Results. There was no significant 12-week difference in FMA change between groups, and mean FMA gains were 2.87 ± 0.70 and 4.81 ± 0.68 for RT and TTT, respectively. TTT had greater 12-week secondary outcome improvements in the log WMFT (−0.52 ± 0.06 vs −0.18 ± 0.06; P = .01) and SIS hand (20.52 ± 2.94 vs 8.27 ± 3.03; P = .03).

Conclusion. Chronic UE motor deficits are responsive to intensive robot-assisted therapy of 45 or 60 minutes per session duration. The replacement of part of the robotic training with nonrobotic tasks did not reduce treatment effect and may benefit stroke-affected hand use and motor task performance.

 

via Robot-Assisted Arm Training in Chronic Stroke: Addition of Transition-to-Task Practice – Susan S. Conroy, George F. Wittenberg, Hermano I. Krebs, Min Zhan, Christopher T. Bever, Jill Whitall,

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[WEB SITE] Will a robot look after you one day?

This is not a theoretical question. Robots are already widely used as “carers” in Japan, while the UK and other Western countries have rapidly ageing populations. In the UK, an average of 900 care workers per day are leaving the profession due to low wages and tough conditions and there is a severe lack of new care workers.

Enter the robots. The use of robotics and other technologies could help to alleviate these ever-increasing pressures by reducing staffing costs and relieving human carers of the physically demanding or more menial tasks, freeing up their time for face-to-face care of patients. Japan’s robot strategy claims that: “Robots will help release humans from cumbersome tasks and enrich interaction for a higher quality of life than ever.”

The potential is huge, and exciting. Robots, or robotic devices, can provide three types of assistance: physical, social and cognitive.

Physical assistance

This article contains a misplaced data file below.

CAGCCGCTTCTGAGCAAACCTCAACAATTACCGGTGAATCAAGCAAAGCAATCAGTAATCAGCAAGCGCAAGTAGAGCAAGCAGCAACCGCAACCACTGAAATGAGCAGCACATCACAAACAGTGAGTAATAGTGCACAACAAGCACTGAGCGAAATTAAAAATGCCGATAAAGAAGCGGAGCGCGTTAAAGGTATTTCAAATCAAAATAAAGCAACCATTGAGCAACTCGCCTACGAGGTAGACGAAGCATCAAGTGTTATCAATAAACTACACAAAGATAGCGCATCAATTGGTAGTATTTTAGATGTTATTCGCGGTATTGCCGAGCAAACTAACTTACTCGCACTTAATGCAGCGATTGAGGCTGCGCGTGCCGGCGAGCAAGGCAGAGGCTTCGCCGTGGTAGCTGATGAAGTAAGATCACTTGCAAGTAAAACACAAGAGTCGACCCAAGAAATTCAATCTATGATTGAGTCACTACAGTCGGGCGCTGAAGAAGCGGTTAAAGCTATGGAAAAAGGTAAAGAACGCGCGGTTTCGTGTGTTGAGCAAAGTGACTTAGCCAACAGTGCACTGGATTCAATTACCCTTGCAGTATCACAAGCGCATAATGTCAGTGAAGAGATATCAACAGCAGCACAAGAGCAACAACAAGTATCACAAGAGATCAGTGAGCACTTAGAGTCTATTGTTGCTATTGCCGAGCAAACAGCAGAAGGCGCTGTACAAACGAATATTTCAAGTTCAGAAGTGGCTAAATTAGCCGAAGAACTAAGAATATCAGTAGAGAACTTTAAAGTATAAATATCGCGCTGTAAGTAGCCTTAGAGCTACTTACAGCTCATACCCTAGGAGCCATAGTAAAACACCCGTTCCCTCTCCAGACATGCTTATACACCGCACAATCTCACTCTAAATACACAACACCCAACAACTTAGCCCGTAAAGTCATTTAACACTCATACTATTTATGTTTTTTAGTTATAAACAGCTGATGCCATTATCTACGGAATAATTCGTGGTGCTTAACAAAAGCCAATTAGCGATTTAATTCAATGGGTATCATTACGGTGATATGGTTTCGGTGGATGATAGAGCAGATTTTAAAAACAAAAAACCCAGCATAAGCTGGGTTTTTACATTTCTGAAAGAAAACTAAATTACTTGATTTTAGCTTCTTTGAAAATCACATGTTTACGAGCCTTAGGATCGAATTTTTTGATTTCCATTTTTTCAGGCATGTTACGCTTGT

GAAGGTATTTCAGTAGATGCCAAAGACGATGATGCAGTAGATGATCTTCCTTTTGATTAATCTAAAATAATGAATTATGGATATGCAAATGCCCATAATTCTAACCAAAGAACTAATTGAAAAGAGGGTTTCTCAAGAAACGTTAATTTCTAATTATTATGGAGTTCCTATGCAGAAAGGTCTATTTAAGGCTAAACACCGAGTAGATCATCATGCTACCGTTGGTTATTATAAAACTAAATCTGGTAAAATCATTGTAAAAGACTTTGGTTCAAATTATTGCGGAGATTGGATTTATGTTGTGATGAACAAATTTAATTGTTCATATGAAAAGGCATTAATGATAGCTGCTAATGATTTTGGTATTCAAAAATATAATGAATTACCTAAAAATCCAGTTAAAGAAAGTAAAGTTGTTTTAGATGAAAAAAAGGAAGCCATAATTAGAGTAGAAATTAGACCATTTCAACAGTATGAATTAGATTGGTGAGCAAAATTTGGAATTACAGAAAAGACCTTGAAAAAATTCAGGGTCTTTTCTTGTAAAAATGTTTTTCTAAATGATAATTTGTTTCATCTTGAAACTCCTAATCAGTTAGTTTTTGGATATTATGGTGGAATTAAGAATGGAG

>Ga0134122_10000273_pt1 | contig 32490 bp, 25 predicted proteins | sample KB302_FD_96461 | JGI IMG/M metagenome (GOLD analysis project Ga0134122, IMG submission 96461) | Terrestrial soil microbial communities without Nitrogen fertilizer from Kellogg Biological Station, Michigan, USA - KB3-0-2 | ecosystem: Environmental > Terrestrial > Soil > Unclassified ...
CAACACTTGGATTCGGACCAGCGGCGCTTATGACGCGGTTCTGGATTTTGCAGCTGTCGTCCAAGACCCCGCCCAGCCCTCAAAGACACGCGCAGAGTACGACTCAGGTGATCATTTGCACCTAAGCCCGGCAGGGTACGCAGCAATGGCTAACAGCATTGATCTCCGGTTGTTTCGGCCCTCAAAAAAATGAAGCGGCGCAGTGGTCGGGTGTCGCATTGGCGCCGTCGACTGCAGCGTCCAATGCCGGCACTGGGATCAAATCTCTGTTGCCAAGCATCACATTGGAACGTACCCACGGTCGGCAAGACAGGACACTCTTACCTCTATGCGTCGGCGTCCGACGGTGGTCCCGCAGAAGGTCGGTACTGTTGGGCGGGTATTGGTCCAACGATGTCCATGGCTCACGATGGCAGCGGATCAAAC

One of the most strenuous tasks for carers, which they must do regularly, is lifting a patient from a bed into a wheelchair, which can quickly become a cause of lower back pain. ‘Robear’ is an experimental bear-shaped robot that lifts and carries elderly or frail patients from beds into wheelchairs, or into the bath.

‘Stevie’ is designed to look a bit (but not too much) like a human, with arms and a head but also wheels. This helps people realise that they can speak to it and perhaps ask it to do things for them, such as reminding them to take medication or turn off an oven. A room sensor on ‘Stevie’ can detect if someone has fallen over and a human operator can then take control of it to investigate the event and perhaps contact emergency services.  ‘Stevie’ can also regulate room temperatures and light levels to help to keep the user comfortable.

Then there is ‘Rex’, a robot for rehabilitation that can help people with multiple sclerosis or other neurological conditions to stand and to walk .

These are just examples of how robots can enable people to stay in their homes for longer rather than going into residential care. They can prevent hospitalisation through falls and can help keep people healthier for longer. And by doing the more mundane tasks of caring, robots can reduce social care costs and free up staff to do more personal caring.

‘Stevie’ deliberately only has a few human-like features, however ‘Chihira’ the robot very closely resembles a Japanese woman. ‘Chihira’ has been developed to do physical work with elderly people with conditions including dementia, but its human likeness is unsettling and raises interesting questions. Do all patients know they are dealing with a robot? Does the human likeness mean dementia patients are being deceived by a machine in some way? Or will it help dementia patients feel they have real company and help – a type of social assistance?

Social assistance
Robots can do more than simply detect and prevent falls, they can provide companionship and social engagement, monitor and improve wellbeing, or even help educate preschool children.

Paro’ a fluffy white robot seal is being integrated into care homes in the UK as a therapeutic intervention for people with dementia and learning disabilities. Pet therapy is widely used, so the idea of a robot pet is an obvious step. Research has shown that ‘Paro’ lessens stress and anxiety, promotes social interaction, facilitates emotional expression and improves mood and speech fluency.

Pepper’ is a widely used humanoid robot able to communicate at a very basic level with simple gestures. Cameras on ‘Pepper’ have shape-recognition software and microphones, allowing ‘Pepper’ to decipher voice tones and expressions in order to determine if people are happy. So in a residential home ‘Pepper’ can patrol around and seek out people to talk to. ‘Pepper’ has been trialled in Southend care homes already.